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Sherrill said she once wrote restaurant reviews for (201), and recalled she was "not really allowed to be critical," even though she visited anonymously and the magazine paid for her meals.
The former restaurant owner and weekly newspaper editor took over as food editor of The Record in September 2010.
Sherrill, 50, spoke to the final class of "In The Record" at Bergen Community College, standing in for Francis "Frank" Scandale, who was scheduled to appear before he was fired on Halloween.
The course is given as part of BCC's Institute for Learning in Retirement.
Sherrill said her father is an Episcopal clergyman, but "I promise not to get preachy."
She discussed Elisa Ung, the paper's restaurant reviewer; restaurant inspections, what she called the "liquor-license problem" in New Jersey, and her focus on the home cook.
Sherrill called Ung a "great voice" and noted she edited the restaurant reviewer's work, finding that she has to change only a word or two.
She noted that before she started working as a food writer and editor, she owned the Village Green Restaurant in Ridgewood from 1989-99 with a former husband, a chef.
"You want to make a small fortune in the restaurant business? Start with a large fortune," she told the class, recalling a standard joke.
Noting the limited number of liquor licenses in New Jersey, she said it is "really hard" for a mom-and-pop or single-proprietor restaurant to make money without selling beer and wine.
And restaurants without a liquor license can't afford to buy "high quality food" for customers or if they do, must charge high prices.
The biggest weakness of North Jersey restaurants are staffs that aren't "trained to serve," unlike in Manhattan, she said.
Referring to the weekly restaurant inspections in Better Living, Sherrill said many towns are listed as "no activity reported."
But in answer to a question from a class member, she said she didn't know whether that means no inspections were made that week or the local health department is withholding the results.
Sherrill said she met her current husband, Photographer Ted Axelrod, at (201). She noted Axelrod said the magazine makes the wealthy feel good.
When she applied for the food editor job at The Record, she wasn't sure she would get it, because of "the wall" between the Woodland Park daily and (201) and the weeklies at North Jersey Media Group.
"I was told to ramp up coverage for the home cook," Sherrill said, referring to her weekly recipe column from a new cookbook.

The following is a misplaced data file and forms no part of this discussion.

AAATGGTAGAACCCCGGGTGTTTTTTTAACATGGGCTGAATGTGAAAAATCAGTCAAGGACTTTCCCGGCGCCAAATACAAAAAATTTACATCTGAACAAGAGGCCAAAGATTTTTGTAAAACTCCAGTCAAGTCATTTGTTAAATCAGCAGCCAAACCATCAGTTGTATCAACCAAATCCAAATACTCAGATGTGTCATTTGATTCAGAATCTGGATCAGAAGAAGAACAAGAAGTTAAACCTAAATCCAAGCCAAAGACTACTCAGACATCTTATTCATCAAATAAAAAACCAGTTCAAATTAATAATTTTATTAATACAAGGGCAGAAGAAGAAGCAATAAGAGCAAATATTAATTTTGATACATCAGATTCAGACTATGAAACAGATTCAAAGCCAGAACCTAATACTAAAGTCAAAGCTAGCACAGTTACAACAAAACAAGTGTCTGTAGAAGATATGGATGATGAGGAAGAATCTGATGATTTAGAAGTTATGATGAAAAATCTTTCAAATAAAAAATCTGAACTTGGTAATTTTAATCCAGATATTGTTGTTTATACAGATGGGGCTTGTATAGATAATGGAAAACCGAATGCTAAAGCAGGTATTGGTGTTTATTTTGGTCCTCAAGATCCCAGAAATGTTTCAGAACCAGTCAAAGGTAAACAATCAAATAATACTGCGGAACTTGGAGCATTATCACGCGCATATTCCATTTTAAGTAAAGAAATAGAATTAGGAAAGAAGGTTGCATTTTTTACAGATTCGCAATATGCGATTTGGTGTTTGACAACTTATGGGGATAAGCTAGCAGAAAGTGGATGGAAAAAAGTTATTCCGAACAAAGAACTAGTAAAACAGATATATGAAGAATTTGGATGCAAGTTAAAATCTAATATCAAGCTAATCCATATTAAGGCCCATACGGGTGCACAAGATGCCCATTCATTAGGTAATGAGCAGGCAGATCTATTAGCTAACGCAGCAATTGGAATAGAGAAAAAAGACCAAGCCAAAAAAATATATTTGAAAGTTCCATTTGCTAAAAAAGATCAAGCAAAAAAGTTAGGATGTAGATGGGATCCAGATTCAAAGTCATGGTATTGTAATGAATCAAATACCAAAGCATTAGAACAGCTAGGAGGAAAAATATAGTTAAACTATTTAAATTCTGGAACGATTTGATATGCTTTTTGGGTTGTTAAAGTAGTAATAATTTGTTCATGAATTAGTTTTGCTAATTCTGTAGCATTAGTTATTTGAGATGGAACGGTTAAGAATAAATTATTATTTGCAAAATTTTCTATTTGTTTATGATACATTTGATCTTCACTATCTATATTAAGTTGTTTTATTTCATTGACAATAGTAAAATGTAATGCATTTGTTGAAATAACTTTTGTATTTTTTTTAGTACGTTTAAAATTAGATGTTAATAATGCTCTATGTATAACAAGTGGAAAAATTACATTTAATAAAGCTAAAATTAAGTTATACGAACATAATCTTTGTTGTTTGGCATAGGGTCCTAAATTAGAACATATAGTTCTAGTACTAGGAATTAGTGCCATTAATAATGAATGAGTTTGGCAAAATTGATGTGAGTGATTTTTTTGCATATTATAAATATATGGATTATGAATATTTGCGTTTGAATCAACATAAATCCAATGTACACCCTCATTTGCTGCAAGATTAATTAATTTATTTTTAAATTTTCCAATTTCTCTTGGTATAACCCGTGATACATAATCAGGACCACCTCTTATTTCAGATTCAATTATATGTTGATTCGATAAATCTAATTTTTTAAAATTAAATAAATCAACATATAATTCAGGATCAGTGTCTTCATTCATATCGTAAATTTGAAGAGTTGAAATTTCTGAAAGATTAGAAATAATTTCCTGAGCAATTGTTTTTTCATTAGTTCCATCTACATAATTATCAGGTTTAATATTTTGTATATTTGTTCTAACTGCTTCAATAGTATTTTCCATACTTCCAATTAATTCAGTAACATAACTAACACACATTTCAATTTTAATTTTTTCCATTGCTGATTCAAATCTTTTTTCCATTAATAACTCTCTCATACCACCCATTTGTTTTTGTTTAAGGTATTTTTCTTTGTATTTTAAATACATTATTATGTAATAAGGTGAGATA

Better Living has started to emphasize "news you can use" and its "utility" to readers, she said.
I guess I can't expect my local daily newspaper to answer all the questions I have about my town.
Why is my street still in need of paving more than four years after I moved here?
Why is my town so slow to embrace alternative energy, including solar panels, and when will the Police Department's gas-guzzlers be replaced with more efficient vehicles?
Are officials weighing whether to join with similar, nearby communities to save money on purchases or studying the larger possibility of merging their public safety departments to eliminate police and fire chiefs' huge salaries?
What do my neighbors think of the schools, property taxes and the officials who are running things? Where does my recycling go and does it actually get recycled?
How has the recession affected my downtown and what does the future hold?
I won't find any of the answers in The Record, so I guess I'll have to start attending meetings and calling the city manager on my own.
I live in Hackensack now, but I was pretty much in the dark during the 30 years or so I lived in Englewood, with its segregated schools and its ruling class, including Chairman Malcolm A. "Mac" Borg, who lives on the East Hill.
The assignment desk and none of the reporters who covered the town even knew an open-air police firing range awoke Englewood residents hundreds of days a year, and may still be doing so.
In fact, the assignment desk doesn't cover most City Council or Board of Education meetings in Hackensack.
As usual, there isn't any Hackensack municipal news for me in today's paper.
In head Assignment Editor Deirdre Sykes' Local section, Columnist Mike Kelly is still writing about the 1988 bombing of Pan Am Flight 103 (L-1).
On L-6, a local obituary fails to note that Gregory Papalexis, "king of the pushcart frank," apparently didn't care much about his customers' health, and never bothered to develop a hot dog that was free of preservatives, antibiotics, growth hormones and animal by-products.